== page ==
To punish Moldova, Georgia and Ukraine for their efforts to deepen relations with the European Union, Putin’s Russia could resort to trade sanctions, gas cut-offs and other pressures. While U.S. leverage is limited, President Obama should develop a common line with the European Union that such Russian actions would have consequences for its relations with the West.
TO: President Obama
Summary and Recommendations
Vladimir Putin seeks to secure Russia’s primacy in its neighborhood and now views the European Union as a threat to that objective. In November, EU leaders held a summit in Vilnius with the Eastern Partnership countries—Armenia, Azerbaijan, Belarus, Georgia, Moldova and Ukraine. The EU initialed Association Agreements, including deep and comprehensive free trade area (DCFTA) agreements, with Georgia and Moldova. Azerbaijan and Belarus did not pursue agreements; Russia successfully pressured Armenia to drop its bid and Ukraine to defer the formal signature of its already initialed agreement.
Putin will not want to jeopardize the February Sochi Winter Olympics, but Russia has threatened to punish Ukraine if it signs an Association Agreement and is also unhappy that Georgia and Moldova are drawing closer to the European Union. We should expect Moscow to follow through in some fashion. In past disputes with all three countries, Russia has cut gas exports or raised gas prices, imposed embargoes on imported goods, and stoked inter-ethnic conflicts. When Tbilisi pushed for a NATO Membership Action Plan (MAP), Russia’s retaliatory measures set the two states off on the path to the brief war that broke out in August 2008.
Georgia, Moldova and Ukraine look to the United States, not just the European Union, for support. A joint U.S.-EU stance has the greatest prospect of countering Russian actions. We recommend that you instruct the State Department to coordinate policy steps with the European Union and key members, including France, Germany, Italy, Poland, Sweden and the United Kingdom, to bolster the “targeted” states and assist them as Russia increases its economic and political pressures.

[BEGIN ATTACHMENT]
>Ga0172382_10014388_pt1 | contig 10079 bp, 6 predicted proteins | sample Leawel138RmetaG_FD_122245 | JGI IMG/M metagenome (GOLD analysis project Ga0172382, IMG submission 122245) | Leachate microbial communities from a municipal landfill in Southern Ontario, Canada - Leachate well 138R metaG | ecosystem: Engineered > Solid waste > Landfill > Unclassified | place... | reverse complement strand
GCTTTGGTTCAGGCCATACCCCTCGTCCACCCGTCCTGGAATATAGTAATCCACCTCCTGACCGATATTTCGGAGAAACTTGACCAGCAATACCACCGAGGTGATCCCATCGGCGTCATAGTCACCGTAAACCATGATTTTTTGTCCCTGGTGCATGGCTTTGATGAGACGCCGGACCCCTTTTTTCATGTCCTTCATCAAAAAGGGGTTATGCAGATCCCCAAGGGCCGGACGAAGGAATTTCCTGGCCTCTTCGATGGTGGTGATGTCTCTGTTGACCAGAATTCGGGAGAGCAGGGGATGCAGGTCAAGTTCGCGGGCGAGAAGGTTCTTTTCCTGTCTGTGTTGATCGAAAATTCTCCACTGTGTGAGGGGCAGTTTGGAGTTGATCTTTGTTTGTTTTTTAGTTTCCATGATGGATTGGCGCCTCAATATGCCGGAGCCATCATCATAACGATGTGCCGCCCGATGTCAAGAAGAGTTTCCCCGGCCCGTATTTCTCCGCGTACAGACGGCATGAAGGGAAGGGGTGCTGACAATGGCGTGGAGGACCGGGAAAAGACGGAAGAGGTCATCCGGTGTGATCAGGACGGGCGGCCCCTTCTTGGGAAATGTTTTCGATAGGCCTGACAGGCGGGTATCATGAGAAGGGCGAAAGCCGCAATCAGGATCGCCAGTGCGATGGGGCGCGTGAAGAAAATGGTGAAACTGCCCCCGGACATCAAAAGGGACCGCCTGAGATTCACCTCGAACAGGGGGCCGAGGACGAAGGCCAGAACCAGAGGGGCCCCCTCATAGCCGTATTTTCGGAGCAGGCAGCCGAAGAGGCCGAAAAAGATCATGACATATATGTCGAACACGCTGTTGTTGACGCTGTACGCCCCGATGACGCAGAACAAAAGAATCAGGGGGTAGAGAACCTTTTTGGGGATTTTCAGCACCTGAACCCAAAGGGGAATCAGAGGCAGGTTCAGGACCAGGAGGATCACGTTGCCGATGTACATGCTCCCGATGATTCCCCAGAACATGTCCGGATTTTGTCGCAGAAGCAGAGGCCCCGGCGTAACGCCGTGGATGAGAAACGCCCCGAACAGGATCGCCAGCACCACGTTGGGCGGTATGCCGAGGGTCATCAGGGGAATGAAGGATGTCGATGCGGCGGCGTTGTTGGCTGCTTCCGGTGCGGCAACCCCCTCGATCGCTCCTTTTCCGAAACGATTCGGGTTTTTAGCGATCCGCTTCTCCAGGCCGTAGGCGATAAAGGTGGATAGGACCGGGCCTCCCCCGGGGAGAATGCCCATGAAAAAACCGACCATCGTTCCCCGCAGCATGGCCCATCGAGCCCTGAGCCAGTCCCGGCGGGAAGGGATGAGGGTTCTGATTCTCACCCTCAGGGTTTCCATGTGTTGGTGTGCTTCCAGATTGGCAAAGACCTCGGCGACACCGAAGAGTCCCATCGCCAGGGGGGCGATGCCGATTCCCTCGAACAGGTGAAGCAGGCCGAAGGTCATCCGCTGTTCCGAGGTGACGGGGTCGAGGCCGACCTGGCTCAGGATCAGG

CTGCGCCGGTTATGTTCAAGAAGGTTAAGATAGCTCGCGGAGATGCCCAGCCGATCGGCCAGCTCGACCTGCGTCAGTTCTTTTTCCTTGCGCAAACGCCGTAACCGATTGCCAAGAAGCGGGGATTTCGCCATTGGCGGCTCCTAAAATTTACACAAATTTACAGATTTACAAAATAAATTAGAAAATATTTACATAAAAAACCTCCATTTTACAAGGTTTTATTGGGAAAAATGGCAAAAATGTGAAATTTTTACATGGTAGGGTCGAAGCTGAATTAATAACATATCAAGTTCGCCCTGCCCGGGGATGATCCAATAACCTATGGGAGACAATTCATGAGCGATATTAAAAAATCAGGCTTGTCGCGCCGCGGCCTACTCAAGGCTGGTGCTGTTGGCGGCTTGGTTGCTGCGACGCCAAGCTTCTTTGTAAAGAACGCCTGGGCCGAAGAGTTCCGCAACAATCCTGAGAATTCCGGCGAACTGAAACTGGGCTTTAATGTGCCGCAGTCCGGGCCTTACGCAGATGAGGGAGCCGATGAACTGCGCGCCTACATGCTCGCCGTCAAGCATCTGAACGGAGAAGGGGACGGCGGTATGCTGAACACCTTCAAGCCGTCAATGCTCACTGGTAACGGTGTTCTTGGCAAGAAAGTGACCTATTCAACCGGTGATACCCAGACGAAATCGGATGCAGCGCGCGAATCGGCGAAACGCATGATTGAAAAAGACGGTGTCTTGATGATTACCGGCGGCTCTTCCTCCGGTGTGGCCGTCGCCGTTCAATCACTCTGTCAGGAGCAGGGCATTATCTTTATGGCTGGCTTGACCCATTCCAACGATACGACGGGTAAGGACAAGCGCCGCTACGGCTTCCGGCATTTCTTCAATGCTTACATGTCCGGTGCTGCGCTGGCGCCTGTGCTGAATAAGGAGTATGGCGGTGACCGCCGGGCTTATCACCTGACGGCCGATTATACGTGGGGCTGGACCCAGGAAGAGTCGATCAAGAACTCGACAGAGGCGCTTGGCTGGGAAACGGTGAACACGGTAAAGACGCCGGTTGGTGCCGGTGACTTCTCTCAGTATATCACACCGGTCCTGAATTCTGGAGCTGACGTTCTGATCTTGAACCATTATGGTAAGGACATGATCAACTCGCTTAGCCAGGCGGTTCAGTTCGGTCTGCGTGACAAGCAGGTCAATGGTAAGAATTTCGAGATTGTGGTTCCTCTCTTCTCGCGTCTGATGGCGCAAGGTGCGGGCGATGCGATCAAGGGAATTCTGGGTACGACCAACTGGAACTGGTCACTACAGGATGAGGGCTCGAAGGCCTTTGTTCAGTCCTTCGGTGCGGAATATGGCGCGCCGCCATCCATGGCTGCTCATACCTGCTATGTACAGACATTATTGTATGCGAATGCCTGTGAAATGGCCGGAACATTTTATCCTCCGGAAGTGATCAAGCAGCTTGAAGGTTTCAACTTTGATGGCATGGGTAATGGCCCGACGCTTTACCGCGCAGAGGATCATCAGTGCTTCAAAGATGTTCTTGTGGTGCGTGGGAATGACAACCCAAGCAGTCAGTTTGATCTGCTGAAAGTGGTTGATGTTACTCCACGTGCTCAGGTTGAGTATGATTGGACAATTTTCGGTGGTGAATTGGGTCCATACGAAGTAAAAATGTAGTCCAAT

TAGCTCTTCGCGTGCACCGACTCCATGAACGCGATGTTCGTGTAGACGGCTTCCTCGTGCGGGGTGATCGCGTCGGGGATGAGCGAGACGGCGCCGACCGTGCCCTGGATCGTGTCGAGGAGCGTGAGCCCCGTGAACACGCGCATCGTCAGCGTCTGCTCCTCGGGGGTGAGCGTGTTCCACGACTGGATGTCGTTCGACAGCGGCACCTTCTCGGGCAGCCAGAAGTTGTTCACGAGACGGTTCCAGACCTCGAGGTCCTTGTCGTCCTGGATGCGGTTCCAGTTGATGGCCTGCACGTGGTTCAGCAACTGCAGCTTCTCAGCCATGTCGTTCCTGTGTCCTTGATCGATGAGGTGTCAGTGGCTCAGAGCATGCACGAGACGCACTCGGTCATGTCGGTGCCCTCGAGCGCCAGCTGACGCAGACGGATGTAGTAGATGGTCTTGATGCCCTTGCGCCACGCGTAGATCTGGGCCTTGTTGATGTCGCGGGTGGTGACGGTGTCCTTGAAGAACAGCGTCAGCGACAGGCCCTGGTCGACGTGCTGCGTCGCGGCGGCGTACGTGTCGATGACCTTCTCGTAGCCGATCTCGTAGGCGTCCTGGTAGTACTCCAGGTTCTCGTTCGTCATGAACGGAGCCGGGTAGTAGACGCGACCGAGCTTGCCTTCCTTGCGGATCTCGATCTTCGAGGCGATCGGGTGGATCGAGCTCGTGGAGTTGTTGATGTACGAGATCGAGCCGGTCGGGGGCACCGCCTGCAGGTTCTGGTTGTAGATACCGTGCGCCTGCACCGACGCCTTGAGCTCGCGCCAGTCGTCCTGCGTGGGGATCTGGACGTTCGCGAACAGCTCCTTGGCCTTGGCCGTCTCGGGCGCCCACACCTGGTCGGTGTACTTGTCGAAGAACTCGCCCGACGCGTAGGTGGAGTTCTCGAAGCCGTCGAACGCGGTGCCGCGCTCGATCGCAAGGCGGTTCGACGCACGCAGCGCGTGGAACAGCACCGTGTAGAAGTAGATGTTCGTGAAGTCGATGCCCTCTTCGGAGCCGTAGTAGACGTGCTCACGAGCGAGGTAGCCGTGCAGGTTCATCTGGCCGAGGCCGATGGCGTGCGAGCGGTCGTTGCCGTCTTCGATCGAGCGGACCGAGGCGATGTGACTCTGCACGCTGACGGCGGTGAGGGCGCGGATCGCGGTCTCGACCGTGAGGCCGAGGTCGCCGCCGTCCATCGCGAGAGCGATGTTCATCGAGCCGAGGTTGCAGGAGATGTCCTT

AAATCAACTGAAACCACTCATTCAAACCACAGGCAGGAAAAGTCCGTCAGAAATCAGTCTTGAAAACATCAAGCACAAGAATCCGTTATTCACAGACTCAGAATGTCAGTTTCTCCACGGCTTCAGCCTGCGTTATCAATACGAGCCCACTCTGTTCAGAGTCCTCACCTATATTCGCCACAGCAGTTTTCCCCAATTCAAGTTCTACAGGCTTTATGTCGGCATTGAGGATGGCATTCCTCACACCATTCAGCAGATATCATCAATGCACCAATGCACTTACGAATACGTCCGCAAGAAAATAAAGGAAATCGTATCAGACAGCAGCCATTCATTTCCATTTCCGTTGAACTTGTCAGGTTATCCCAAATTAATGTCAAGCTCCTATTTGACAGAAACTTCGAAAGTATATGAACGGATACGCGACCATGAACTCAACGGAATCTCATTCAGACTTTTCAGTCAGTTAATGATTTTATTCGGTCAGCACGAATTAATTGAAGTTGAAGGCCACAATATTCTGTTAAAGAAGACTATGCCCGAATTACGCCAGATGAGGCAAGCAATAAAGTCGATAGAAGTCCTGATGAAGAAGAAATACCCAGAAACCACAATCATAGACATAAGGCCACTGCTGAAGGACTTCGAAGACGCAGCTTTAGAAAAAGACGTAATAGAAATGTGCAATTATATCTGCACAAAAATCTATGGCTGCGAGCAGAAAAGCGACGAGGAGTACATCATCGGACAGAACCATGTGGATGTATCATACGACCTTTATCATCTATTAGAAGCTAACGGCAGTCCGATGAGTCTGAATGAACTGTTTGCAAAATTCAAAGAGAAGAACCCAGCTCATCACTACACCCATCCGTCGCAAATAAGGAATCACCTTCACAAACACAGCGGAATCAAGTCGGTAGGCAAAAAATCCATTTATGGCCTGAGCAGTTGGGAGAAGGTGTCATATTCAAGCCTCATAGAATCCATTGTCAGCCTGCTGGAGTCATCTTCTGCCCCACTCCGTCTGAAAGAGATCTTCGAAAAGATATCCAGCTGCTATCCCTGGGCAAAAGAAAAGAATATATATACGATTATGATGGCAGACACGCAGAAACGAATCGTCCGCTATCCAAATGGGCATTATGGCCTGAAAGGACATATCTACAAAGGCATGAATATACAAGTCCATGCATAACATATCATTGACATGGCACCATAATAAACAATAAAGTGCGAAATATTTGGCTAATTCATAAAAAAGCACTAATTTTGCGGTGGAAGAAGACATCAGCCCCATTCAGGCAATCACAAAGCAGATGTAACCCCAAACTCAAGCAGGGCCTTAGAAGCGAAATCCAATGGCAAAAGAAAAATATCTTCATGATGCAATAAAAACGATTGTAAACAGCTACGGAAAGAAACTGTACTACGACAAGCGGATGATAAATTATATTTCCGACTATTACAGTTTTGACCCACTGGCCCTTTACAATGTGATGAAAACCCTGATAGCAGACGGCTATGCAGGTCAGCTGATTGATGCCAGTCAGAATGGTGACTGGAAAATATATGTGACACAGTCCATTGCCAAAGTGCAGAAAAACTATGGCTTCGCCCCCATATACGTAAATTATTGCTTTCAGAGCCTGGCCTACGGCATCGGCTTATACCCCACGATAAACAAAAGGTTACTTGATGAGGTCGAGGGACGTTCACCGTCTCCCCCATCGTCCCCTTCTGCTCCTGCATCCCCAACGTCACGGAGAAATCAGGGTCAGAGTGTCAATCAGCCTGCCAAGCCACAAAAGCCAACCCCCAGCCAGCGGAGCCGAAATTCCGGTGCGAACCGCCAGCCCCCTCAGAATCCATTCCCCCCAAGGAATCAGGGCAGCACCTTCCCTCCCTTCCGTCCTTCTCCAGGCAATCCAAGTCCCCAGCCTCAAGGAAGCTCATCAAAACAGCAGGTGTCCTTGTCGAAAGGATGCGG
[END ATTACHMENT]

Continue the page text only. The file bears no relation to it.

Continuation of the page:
We should formulate joint messages to Moscow emphasizing our support for the rights of Georgia, Moldova and Ukraine to choose their own political course, and protesting behavior that is inconsistent with Russia’s OSCE and WTO commitments. While you will not be traveling to Sochi for the Olympics, a few European leaders may. This provides the opportunity for a coordinated message to Putin. June’s G-8 meeting is also scheduled for Sochi, and we should look for other opportunities to amplify our message between these two Sochi events.
We should build on Secretary Kerry’s successful December 4 visit to Chisinau and coordinate a series of high-level U.S. and European visits to both Moldova and Georgia for 2014. Ukraine presents a difficult case, given our concerns about democratic regression, but European leaders will travel to Kyiv and can take the initial lead there.
We recommend asking the State Department to develop a plan for tailoring current U.S. assistance to support the goals and implementation of the EU’s Association Agreements. The EU’s Eastern Partnership Program is the logical mechanism to engage this group of countries. Concrete programs and funding to promote energy security in Moldova and Ukraine are most urgent.
If the Eastern Partnership countries are prepared to implement serious reforms, the U.S. and EU executive directors at the IMF should encourage the Fund to adopt more generous programs, particularly if Russia imposes trade sanctions on the Association Agreement countries. We should also discuss with the European Union the possibility of bringing states with Association Agreements into the ongoing Trans-Atlantic Trade and Investment Partnership consultations.
Unfortunately, we have few credible sticks to deter Moscow from retaliating against Moldova, Georgia or Ukraine. In conjunction with the European Union, we could consider reviewing visa policies. The Russian political elite prizes its ability to travel freely. Any action that threatens to complicate that, such as returning to a policy of issuing Russians visas valid only for a single entry, would alarm Moscow.
Putin perceives the European Union as a genuine strategic threat. The threat comes from the EU’s potential to reform associated countries in ways that pull them away from Russia. The EU’s Association Agreements and DCFTAs are incompatible with Putin’s plan to expand Russia’s Customs Union with Belarus and Kazakhstan and create a “Eurasian Union.” Putin’s goal is to secure markets for Russian products and guarantee Russian jobs. He also sees the Eurasian Union as a buffer against alien “civilizational” ideas and values from Europe and the West.